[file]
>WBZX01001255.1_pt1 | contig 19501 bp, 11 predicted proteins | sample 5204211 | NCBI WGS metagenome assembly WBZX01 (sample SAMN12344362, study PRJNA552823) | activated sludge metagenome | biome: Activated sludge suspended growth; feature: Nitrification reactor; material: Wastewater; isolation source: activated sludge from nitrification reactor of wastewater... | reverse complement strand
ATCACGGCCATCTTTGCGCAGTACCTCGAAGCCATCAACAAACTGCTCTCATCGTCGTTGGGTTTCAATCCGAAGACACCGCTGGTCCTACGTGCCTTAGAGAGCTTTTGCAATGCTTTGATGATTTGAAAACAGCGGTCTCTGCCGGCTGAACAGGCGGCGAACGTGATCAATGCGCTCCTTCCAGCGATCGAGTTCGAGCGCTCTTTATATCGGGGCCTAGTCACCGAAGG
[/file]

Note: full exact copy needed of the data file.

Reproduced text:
>WBZX01001255.1_pt1 | contig 19501 bp, 11 predicted proteins | sample 5204211 | NCBI WGS metagenome assembly WBZX01 (sample SAMN12344362, study PRJNA552823) | activated sludge metagenome | biome: Activated sludge suspended growth; feature: Nitrification reactor; material: Wastewater; isolation source: activated sludge from nitrification reactor of wastewater... | reverse complement strand
ATCACGGCCATCTTTGCGCAGTACCTCGAAGCCATCAACAAACTGCTCTCATCGTCGTTGGGTTTCAATCCGAAGACACCGCTGGTCCTACGTGCCTTAGAGAGCTTTTGCAATGCTTTGATGATTTGAAAACAGCGGTCTCTGCCGGCTGAACAGGCGGCGAACGTGATCAATGCGCTCCTTCCAGCGATCGAGTTCGAGCGCTCTTTATATCGGGGCCTAGTCACCGAAGG